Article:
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Thread: Delorme InReach

  1. #1
    Member DanC's Avatar
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    Default Delorme InReach

    Has anybody tried this <http://www.inreachdelorme.com/> new product yet? It appears to be similar to, yet more advanced than, the SPOT. Moreover, it works with the Iridium constellation of satellites as opposed to the Globalstar system used by SPOT. It should be a better alternative for Alaskans.

    Just hoping to hear some first hand experience as I consider whether to get it or not.

    Thanks,
    -Dan

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    Sponsor Greg @ Anch Sat Phones's Avatar
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    I'd also like to hear any feedback from anybody that has used this new DeLorme Inreach. I have not had the time yet to get my hands on one of these units and do some field testing.

    We are looking at also selling this product in the future. But will of course continue to rent & sell satellite phones too.

    Also any feedback on the DeLorme Earthmate GPS's? Ive always used a Garmin 60CSX while out hunting.

    Thanks,
    Greg from AnchorageSatellitePhones.com

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    Member EagleRiverDee's Avatar
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    I can supply info on the Delorme Earthmate GPS. I had a PN-20 for years that served me very well and recently upgraded to a PN-60W (compatible with the InReach but I don't have the InReach yet). I've owned a Garmin Etrex and two Magellans and the Delorme PN series is by far my favorite GPS. They are a little less intuitive to use than the Garmins are, but the functionality is very good. There is a big difference in using the new PN-60 over the older PN-20. The PN-60 has a MUCH faster processor and is lightning fast at acquiring satellite signals and at processing the different functions on the GPS. It also has a much improved battery life both while in operation and while in storage. The PN-20 was a real battery eater, the PN-60 is not. One of the reasons I prefer Delorme is because of the ability to subscribe to the Delorme map packages and using the included software that comes with the GPS I upload and download information back and forth between them including high res map packages to the GPS and the waypoints and tracks from the GPS to my PC. Other GPS have that capability but I think Delorme is the easiest to use and has the best map options. The only real downside to the Delorme is it is more difficult to learn to use but it's an excellent device.
    "If snowmachiners would adopt the habits of riding one at a time and not parking at the base of avalanche prone slopes, the number of fatalities would likely be whittled by at least a third, if not by half." ~ Jill Fredston, in the book Snowstruck, In The Grip Of Avalanches.

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    Member DanC's Avatar
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    Thanks for the replies Greg and Dee. I suppose somebody has to be first to test this product and it will likely be me. I have just ordered the InReach and the compatible PN-60W. They will be delivered early next week.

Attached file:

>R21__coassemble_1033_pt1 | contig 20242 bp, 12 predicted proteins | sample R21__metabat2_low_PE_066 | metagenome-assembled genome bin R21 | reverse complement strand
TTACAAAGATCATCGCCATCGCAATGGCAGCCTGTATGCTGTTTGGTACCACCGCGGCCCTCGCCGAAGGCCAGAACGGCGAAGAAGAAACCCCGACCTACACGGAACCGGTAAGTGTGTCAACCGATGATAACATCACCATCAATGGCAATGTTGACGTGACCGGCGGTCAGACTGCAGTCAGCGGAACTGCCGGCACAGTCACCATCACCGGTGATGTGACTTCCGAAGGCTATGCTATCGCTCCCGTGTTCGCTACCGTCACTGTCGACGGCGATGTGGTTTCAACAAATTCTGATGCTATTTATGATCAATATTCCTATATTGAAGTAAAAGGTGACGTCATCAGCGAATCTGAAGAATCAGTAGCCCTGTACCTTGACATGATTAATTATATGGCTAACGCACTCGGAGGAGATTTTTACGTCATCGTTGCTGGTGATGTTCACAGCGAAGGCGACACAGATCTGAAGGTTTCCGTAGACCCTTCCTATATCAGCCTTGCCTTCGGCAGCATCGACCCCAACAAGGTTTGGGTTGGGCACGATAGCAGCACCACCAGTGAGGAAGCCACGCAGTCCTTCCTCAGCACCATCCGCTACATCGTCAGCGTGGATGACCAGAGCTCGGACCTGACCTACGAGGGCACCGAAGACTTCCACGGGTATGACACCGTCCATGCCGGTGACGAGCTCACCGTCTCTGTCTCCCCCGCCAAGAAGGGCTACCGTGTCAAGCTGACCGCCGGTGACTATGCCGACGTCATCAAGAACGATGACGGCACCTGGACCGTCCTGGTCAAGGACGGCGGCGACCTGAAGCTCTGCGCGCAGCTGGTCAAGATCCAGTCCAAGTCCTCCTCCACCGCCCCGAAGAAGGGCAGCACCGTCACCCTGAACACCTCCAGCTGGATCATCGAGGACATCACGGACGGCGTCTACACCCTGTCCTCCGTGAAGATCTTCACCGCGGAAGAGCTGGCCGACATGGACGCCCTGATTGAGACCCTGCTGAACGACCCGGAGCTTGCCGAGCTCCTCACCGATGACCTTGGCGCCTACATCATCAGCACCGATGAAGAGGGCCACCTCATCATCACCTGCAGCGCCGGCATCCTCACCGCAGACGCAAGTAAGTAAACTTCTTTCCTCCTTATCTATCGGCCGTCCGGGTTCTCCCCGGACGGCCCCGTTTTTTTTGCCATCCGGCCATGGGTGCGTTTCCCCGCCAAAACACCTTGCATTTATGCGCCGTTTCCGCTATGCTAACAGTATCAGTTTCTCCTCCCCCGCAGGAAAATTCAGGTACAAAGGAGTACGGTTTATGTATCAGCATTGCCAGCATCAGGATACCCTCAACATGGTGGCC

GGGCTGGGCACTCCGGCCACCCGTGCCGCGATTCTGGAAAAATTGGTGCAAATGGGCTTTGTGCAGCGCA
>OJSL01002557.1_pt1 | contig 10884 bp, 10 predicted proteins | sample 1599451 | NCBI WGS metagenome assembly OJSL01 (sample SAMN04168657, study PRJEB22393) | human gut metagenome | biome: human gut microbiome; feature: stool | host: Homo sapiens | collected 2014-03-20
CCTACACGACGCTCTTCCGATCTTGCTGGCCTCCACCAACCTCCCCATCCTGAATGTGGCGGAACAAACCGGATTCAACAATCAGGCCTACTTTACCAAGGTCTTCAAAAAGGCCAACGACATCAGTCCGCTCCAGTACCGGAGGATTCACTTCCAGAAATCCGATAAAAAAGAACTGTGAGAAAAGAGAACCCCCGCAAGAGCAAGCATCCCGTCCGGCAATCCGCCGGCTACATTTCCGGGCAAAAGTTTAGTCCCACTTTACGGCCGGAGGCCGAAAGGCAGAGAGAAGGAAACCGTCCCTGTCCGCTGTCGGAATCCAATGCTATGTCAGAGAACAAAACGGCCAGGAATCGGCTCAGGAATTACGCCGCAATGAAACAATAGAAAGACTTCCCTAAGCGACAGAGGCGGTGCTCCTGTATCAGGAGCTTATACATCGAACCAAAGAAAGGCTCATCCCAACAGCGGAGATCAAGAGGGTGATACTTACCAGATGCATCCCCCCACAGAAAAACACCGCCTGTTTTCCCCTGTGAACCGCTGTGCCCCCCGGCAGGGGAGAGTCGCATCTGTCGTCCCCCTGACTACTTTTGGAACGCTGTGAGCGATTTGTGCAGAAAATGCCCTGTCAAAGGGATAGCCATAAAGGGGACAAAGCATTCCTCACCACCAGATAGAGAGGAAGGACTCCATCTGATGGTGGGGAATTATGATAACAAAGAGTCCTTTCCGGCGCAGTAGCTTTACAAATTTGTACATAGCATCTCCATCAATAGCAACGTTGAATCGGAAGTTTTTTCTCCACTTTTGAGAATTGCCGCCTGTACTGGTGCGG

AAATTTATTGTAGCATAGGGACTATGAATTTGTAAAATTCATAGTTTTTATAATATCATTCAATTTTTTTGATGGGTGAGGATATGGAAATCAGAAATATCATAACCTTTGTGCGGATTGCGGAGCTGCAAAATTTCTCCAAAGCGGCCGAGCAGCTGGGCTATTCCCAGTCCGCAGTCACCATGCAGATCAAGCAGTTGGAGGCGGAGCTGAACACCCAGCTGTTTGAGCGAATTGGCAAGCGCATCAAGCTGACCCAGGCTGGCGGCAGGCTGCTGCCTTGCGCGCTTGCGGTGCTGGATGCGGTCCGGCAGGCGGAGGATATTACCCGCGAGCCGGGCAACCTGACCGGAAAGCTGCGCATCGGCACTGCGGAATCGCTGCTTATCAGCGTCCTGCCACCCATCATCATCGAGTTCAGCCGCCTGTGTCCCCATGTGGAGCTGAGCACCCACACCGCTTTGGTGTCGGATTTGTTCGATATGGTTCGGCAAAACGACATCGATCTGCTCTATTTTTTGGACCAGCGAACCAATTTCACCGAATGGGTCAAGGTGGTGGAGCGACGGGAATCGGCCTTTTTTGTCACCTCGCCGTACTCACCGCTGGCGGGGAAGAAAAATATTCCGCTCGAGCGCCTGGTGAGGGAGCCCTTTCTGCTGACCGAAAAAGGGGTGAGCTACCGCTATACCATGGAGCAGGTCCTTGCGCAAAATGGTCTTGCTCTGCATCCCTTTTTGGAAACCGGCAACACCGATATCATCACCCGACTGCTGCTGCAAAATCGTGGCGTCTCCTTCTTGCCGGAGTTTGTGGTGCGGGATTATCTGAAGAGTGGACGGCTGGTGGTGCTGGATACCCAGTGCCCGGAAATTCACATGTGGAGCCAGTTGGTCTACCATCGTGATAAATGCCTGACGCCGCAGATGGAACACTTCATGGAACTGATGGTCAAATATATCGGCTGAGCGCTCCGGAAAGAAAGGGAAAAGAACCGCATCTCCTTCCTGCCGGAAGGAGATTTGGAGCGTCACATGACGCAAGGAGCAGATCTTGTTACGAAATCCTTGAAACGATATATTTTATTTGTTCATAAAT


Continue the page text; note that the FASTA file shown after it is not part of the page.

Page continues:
My wife is also scheduled to arrive early next week, after an extended trip outside. Experimenting with the new toys may have to wait until I come back up for air .

    I will post a review and impressions as soon as I get a chance to play.

    -Dan

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    Member ret25yo's Avatar
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    let me know how the in reach does, I just picked up the Delorme 60w for $160, w/ spot so interested in the in reach portion..

    If you cant stand behind the troops in Iraq.. Feel free to stand in front of them.

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    I'd be very interested in a review, too. This past year I wrote quite a bit about the use of Spot trackers to track dogsled races (http://mushingtech.blogspot.com/ - very unlikely to be of interest to most people, but I've taken close looks at some of the technical issues around GPS tracking) and I've been interested in finding out more about the InReach. It seems a little expensive and I think that in the bush more is less and they've got some glitzy features but those features draw down the battery without adding *that* much. On the other hand they use the Iridium network, which is reliable. I think that some of the Spot failures have been due to some problems with engineering in the Spot-2 devices and that the next Spot hardware release will fix a lot of those problems. Some have also been due to user error - I know that when Hans Gatt signaled for help in the '11 Quest he turned his Spot off immediately after hitting the "send help" button, so nobody knew if he was still there or had moved, etc.

    I'd love to see Spot get some competition. Not sure if InReach is​ that competition and I'd be really curious to see what you think.

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    I spent some time looking at it and I think that it's really targeted at people who want to be able to stay in touch when they're out of phone range - I don't think that it's something I'd choose to use for either emergency signaling or even just tracking. I've posted a longer discussion here: http://mushingtech.blogspot.com/2012...-for-spot.html, but basically it comes down to reliability and battery life.

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    Member DanC's Avatar